Congress enacted the Postal Reorganization Act of 1970, 39 U.S.C. §§ 101-5605 (1982 & Supp. 1986), with the intent that "the Postal Service be run more like a business than its predecessor, and accordingly, launched the Postal Service into the commercial world." United States v. Electronic Data Sys. Fed. Corp., 857 F.2d 1444, 1446 (Fed. Cir. 1988), (citing Loeffler v. Frank, 486 U.S. 549, 555-56, 100 L. Ed. 2d 549, 108 S. Ct. 1965 (1988)); Carlin v. McKean, 262 U.S. App. D.C. 212, 823 F.2d 620, 621 (D.C. Cir. 1987) ("In 1970, [ ] Congress reorganized the Postal Service so that it would operate more along the lines of a private company."). To that end, Congress expressly exempted the Postal Service from the constraints of certain statutes affecting other federal agencies in their operations, including all "federal laws dealing with public or Federal contracts, property, works, officers, employees, budgets, or funds," 39 U.S.C. § 410(a). Thus, from its inception, the USPS was relieved of any obligation to comply in its procurement decisions with such statutes as the Competition in Contracting Act, 31 U.S.C. §§ 3551-3556.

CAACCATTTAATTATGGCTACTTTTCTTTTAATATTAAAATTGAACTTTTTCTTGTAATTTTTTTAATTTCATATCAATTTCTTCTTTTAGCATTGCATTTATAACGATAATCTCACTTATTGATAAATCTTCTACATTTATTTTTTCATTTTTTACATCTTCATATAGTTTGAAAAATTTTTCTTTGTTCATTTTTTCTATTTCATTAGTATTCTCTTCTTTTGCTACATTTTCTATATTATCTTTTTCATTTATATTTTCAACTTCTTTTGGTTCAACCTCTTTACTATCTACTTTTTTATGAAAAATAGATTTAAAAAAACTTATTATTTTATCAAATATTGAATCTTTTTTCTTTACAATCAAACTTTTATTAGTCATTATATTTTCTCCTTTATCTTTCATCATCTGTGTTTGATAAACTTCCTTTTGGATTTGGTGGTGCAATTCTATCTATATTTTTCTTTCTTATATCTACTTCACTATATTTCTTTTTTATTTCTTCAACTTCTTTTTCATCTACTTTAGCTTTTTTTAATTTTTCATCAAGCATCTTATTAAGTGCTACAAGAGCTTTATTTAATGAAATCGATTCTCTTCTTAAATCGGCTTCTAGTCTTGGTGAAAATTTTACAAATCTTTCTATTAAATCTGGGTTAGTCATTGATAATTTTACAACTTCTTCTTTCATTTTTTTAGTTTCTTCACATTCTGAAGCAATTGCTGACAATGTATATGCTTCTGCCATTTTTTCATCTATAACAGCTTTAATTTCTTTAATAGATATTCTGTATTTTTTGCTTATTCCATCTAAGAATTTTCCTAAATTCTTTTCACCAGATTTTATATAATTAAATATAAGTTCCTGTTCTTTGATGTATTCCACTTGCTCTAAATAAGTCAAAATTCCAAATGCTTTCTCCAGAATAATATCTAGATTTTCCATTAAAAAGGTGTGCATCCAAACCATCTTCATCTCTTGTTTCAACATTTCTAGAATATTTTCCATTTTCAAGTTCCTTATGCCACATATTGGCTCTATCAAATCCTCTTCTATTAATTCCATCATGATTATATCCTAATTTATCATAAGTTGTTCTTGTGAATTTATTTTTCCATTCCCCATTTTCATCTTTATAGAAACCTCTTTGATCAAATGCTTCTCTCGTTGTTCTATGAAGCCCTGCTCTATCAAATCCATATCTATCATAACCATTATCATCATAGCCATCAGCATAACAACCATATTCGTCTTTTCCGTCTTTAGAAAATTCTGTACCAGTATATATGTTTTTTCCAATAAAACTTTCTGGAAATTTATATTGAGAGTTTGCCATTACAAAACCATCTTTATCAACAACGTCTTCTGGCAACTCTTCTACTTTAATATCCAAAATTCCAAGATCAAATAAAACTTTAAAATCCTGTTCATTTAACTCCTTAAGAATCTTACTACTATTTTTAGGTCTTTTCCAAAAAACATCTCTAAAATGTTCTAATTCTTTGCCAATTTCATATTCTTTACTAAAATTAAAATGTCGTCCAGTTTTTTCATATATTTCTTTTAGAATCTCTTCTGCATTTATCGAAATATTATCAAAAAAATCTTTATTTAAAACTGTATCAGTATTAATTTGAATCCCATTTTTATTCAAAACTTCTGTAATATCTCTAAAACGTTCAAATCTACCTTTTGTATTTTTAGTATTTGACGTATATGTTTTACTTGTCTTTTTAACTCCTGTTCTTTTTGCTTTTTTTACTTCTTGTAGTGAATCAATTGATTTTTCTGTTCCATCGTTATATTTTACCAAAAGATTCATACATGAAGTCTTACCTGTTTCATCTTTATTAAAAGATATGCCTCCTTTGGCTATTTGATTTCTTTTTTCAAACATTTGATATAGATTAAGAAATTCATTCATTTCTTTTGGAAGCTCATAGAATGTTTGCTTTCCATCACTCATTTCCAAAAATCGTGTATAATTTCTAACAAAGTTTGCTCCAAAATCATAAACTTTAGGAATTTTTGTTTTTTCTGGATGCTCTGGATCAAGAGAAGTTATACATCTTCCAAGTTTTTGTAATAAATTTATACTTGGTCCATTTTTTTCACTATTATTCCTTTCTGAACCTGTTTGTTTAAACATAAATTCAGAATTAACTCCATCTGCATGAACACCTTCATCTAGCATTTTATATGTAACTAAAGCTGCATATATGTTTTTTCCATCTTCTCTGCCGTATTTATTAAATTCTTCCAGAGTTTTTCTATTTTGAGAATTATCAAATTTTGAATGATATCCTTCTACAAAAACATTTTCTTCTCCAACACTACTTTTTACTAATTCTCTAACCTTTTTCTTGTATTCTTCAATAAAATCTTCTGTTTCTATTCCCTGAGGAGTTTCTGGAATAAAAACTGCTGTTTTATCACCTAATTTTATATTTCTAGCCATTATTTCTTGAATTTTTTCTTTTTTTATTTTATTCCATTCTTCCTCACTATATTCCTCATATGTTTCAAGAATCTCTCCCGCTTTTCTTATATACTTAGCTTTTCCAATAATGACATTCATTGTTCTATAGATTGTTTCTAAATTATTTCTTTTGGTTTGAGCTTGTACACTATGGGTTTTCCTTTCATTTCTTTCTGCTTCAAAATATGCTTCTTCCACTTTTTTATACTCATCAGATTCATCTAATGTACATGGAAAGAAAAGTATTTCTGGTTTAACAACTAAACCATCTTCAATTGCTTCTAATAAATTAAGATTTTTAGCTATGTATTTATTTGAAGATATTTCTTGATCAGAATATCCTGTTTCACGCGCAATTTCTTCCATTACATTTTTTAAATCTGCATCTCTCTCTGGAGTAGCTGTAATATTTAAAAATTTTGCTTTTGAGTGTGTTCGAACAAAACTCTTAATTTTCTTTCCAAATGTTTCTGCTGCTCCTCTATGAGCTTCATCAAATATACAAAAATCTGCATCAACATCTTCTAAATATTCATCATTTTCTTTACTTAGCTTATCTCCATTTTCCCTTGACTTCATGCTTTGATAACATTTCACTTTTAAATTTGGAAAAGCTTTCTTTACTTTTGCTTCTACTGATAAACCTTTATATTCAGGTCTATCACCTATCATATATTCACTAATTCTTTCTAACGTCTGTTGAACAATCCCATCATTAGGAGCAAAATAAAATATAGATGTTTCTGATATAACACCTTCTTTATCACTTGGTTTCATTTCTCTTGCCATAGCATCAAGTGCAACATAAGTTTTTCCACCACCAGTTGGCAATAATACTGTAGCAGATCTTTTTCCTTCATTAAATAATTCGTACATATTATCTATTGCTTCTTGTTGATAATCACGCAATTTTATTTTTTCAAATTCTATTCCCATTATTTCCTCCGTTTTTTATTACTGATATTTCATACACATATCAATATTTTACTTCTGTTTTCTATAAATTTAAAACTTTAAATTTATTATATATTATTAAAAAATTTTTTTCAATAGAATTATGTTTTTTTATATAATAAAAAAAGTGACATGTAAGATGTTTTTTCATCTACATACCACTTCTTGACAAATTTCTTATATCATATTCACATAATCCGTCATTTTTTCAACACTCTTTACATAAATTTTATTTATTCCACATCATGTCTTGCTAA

At virtually the same time Congress was in the process of enacting the Postal Reorganization Act, the D.C. Circuit was deciding the seminal case of Scanwell Lab., Inc. v. Shaffer, 137 U.S. App. D.C. 371, 424 F.2d 859 (D.C. Cir. 1970).